senior staff members, in the interest of managing and promoting a healthy
workforce and environment.
Victoria Hancock is a researcher at Birmingham City University’s
Department of Psychology
The full research paper, An exploratory study on secondary traumatic stress
amongst substance misuse professionals, can be accessed by emailing Victoria.
They said what..?
Spotlight on the national media
THE RECENT SUGGESTION that we
turn lockdown into ‘dry COVID’
is pompous at best, ambulance-
chasing at worst. There’s a time
and place to judge other people’s
behaviour – now is not it… Alcohol
dependence and using alcohol to
cope are different beasts. Having
a drink to unwind at the end of
the day – particularly given the
circumstances – doesn’t make
you an alcoholic. Shaming and
stigmatising those who enjoy an
occasional drink is likely to lead to
more irresponsible drinking.
What we’re faced with right
now is scary – and we need a way
to collectively cope. So let’s have
a drink – hell, let’s have two. A
pandemic is not the moment to
get on our high horses about one
of the few things that make it
Chris Owen, Independent,
NOW THAT WE ARE A MONTH
INTO LOCKDOWN, it’s becoming
clearer how some of us are
getting through this pandemic.
Some interesting differences
are emerging, particularly in
our use of alcohol to cope. Two
distinct groups have formed:
those who are moderating their
intake of alcohol, and those
who are drinking significantly
more… It’s an uncomfortable
truth that our favourite drug is
the underlying cause of misery,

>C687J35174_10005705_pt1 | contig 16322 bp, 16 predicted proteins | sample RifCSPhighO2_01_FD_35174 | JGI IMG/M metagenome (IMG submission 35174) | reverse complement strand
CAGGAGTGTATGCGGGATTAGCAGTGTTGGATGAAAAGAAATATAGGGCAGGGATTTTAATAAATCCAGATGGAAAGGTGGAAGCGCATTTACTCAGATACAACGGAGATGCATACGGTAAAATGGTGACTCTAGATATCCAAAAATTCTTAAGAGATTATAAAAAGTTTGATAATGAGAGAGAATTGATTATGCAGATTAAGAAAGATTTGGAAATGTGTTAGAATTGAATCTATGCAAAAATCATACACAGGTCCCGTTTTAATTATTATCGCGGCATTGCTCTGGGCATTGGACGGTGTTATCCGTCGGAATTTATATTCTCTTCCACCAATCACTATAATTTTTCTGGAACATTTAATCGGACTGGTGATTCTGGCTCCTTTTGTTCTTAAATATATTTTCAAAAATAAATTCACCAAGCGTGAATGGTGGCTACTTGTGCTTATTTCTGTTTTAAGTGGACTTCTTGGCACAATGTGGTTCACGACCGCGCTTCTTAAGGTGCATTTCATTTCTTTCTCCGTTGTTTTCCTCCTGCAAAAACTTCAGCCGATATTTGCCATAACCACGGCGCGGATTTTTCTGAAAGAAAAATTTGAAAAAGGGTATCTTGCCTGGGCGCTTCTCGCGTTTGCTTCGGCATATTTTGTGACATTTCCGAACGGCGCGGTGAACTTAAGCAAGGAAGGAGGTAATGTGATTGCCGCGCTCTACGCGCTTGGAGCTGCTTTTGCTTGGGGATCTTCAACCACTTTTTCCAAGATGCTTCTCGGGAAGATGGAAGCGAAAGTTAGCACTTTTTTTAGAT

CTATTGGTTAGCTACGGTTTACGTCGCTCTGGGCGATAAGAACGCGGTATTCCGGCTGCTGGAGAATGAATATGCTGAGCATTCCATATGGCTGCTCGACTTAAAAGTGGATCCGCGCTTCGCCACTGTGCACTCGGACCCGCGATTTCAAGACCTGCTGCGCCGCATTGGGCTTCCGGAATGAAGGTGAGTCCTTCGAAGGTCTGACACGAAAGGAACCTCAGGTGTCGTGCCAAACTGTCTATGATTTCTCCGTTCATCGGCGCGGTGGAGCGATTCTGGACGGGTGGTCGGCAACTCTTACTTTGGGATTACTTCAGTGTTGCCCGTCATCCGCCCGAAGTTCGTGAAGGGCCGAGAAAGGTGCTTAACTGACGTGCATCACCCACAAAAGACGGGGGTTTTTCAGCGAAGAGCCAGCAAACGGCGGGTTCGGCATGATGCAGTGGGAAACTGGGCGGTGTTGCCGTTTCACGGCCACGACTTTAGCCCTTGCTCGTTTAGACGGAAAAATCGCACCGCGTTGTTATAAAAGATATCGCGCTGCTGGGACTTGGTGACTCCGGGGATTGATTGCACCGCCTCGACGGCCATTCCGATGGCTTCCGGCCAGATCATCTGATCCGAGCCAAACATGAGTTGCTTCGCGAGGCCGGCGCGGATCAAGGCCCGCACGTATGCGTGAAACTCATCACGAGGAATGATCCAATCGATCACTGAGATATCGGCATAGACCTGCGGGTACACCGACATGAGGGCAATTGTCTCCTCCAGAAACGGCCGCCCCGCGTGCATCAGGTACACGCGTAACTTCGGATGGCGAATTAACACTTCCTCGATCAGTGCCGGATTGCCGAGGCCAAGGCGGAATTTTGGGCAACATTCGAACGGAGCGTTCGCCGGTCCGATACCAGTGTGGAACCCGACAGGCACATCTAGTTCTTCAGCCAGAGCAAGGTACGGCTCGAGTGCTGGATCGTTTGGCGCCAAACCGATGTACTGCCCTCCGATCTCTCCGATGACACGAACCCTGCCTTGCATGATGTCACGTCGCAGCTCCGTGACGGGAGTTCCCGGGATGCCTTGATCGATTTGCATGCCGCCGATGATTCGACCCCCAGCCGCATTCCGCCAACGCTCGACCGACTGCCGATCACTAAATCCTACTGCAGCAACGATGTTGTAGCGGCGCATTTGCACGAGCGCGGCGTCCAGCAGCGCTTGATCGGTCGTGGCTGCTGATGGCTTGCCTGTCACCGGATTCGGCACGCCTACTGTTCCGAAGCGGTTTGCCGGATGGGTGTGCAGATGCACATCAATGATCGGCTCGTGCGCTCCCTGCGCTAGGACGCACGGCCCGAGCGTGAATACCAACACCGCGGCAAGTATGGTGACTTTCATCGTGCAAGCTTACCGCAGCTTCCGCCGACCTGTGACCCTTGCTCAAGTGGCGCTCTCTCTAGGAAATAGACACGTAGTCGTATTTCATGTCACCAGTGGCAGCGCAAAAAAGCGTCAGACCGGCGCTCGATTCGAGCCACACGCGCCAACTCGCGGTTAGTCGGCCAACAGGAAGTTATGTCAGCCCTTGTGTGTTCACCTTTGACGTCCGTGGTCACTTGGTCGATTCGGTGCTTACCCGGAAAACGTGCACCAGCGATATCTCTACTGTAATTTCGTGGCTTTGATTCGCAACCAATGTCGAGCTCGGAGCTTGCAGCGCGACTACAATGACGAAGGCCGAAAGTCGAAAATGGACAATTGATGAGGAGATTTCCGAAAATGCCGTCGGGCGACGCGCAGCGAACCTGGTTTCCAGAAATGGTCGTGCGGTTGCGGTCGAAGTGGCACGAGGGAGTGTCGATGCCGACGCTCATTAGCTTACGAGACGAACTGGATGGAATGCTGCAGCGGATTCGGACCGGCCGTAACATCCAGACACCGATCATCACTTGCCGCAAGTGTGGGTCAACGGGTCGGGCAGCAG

violence and lives cut short. Yet
our government remains silent
on this issue, no doubt viewing
alcohol consumption as a matter
of choice and liberty, an ideology
that an increasing number of
children, partners and individuals
will be paying a heavy price for.
Ian Hamilton, Independent,
I HAVEN’T HAD A DROP OF
ALCOHOL IN FOUR WEEKS. While
that statement may earn me the
world’s tiniest violin, bear with
me: it wasn’t intentional and I’m
‘There’s a time and
place to judge other
– now is not it…
and using alcohol to
cope are different
… I’m not remotely suggesting
that people do ‘dry COVID’ – the
deeply unpopular suggestion that
people use lockdown as a time
to be sober. Lockdown is such a
mentally stressful time and people
need to manage it in a way that
is right for them as opposed to
needing to reinvent themselves.
But I do feel a lot more informed
about how and why I drink by
intuitively listening to whether or
not I want to drink, and examining
how I feel about it emotionally.
Something tells me it will make
me a much more mindful drinker
and hopefully more impervious
to peer pressure when normal life
resumes once more.
Poorna Bell, inews, 14 April
THE GOVERNMENT HAS SHOWN
NO CONCERN for the acute
distress caused by the fact that
the greatest number of prisoners
ever are guarded by the fewest
staff ever. It has been indifferent
to the record number of assaults,
self-harm, ambulance call-outs,
suicides and other deaths in
custody… Why must it take
COVID-19 for the government
to stop pursuing its relentless,
uncaring, punitive policies and do
the right thing? We won’t forget.
Mark Johnson, Guardian,
MAY 2020 • DRINK AND DRUGS NEWS • 15